In less than ten minutes, they arrived at the entrance to the palace. Long tongues of flame from the Angara licked its walls, but were powerless to set it on fire. Beyond the houses on the bank were in a blaze.

The palace being open to all, Michael and Nadia entered without difficulty. In the confusion, no one remarked them, although their garments were dripping. A crowd of officers coming for orders, and of soldiers running to execute them, filled the great hall on the ground floor. There, in a sudden eddy of the confused multitude, Michael and the young girl were separated from each other.

Nadia ran distracted through the passages, calling her companion, and asking to be taken to the Grand Duke. A door into a room flooded with light opened before her. She entered, and found herself suddenly face to face with the man whom she had met at Ichim, whom she had seen at Tomsk; face to face with the one whose villainous hand would an instant later betray the town!

"Ivan Ogareff!" she cried.

On hearing his name pronounced, the wretch started. His real name known, all his plans would be balked. There was but one thing to be done: to kill the person who had just uttered it. Ogareff darted at Nadia; but the girl, a knife in her hand, retreated against the wall, determined to defend herself.

"Ivan Ogareff!" again cried Nadia, knowing well that so detested a name would soon bring her help.

"Ah! Be silent!" hissed out the traitor between his clenched teeth.

"Ivan Ogareff!" exclaimed a third time the brave young girl, in a voice to which hate had added ten-fold strength.

Mad with fury, Ogareff, drawing a dagger from his belt, again rushed at Nadia and compelled her to retreat into a corner of the room. Her last hope appeared gone, when the villain, suddenly lifted by an irresistible force, was dashed to the ground.

"Michael!" cried Nadia.

It was Michael Strogoff. Michael had heard Nadia's call. Guided by her voice, he had just in time reached Ivan Ogareff's room, and entered by the open door.

"Fear nothing, Nadia," said he, placing himself between her and Ogareff.

"Ah!" cried the girl, "take care, brother! The traitor is armed! He can see!"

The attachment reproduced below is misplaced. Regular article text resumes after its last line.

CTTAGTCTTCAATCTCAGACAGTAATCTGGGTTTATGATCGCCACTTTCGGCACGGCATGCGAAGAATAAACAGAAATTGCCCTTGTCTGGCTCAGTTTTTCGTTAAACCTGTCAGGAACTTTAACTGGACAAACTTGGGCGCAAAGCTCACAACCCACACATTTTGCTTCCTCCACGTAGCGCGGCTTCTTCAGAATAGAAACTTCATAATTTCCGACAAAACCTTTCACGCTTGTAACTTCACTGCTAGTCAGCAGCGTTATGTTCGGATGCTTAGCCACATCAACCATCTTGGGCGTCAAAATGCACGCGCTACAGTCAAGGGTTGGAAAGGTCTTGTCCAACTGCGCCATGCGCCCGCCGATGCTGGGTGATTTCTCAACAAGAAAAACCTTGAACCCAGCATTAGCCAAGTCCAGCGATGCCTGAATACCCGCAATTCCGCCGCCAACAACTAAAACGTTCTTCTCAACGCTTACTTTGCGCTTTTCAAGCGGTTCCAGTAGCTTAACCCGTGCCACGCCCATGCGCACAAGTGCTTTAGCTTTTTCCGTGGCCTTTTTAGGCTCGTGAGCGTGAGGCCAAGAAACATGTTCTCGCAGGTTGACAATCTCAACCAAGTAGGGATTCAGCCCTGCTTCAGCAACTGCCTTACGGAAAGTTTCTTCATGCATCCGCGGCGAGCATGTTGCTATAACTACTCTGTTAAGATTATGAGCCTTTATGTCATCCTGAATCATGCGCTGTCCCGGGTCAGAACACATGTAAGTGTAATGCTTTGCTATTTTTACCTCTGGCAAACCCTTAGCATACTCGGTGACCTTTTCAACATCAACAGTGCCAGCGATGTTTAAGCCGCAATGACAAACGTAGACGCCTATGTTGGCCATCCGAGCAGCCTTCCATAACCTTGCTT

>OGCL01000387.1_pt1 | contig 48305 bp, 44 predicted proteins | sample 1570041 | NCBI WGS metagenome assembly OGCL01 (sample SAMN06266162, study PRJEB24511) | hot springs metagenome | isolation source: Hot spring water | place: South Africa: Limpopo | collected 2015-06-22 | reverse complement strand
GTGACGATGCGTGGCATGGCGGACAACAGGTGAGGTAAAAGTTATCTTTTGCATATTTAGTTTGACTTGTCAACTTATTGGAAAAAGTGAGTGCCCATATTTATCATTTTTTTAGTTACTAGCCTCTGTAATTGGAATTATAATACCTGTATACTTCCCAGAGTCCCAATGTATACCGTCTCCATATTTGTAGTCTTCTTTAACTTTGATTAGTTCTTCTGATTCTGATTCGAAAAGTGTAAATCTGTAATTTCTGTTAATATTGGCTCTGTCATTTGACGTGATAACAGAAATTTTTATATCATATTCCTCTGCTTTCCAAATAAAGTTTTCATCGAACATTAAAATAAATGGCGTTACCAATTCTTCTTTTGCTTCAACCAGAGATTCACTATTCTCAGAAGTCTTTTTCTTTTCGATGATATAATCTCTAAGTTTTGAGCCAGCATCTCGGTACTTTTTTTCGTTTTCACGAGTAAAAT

Ogareff rose, and, thinking he had an immeasurable advantage over the blind man leaped upon him. But with one hand, the blind man grasped the arm of his enemy, seized his weapon, and hurled him again to the ground.

Pale with rage and shame, Ogareff remembered that he wore a sword. He drew it and returned a second time to the charge. A blind man! Ogareff had only to deal with a blind man! He was more than a match for him!

Nadia, terrified at the danger which threatened her companion ran to the door calling for help!

"Close the door, Nadia!" said Michael. "Call no one, and leave me alone! The Czar's courier has nothing to fear to-day from this villain! Let him come on, if he dares! I am ready for him."

In the mean time, Ogareff, gathering himself together like a tiger about to spring, uttered not a word. The noise of his footsteps, his very breathing, he endeavored to conceal from the ear of the blind man. His object was to strike before his opponent was aware of his approach, to strike him with a deadly blow.

Nadia, terrified and at the same time confident, watched this terrible scene with involuntary admiration. Michael's calm bearing seemed to have inspired her. Michael's sole weapon was his Siberian knife. He did not see his adversary armed with a sword, it is true; but Heaven's support seemed to be afforded him. How, almost without stirring, did he always face the point of the sword?

Ivan Ogareff watched his strange adversary with visible anxiety. His superhuman calm had an effect upon him. In vain, appealing to his reason, did he tell himself that in so unequal a combat all the advantages were on his side. The immobility of the blind man froze him. He had settled on the place where he would strike his victim. He had fixed upon it! What, then, hindered him from putting an end to his blind antagonist?

At last, with a spring he drove his sword full at Michael's breast. An imperceptible movement of the blind man's knife turned aside the blow. Michael had not been touched, and coolly he awaited a second attack.

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Michel Strogoff 02 Page 61

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Jules Verne

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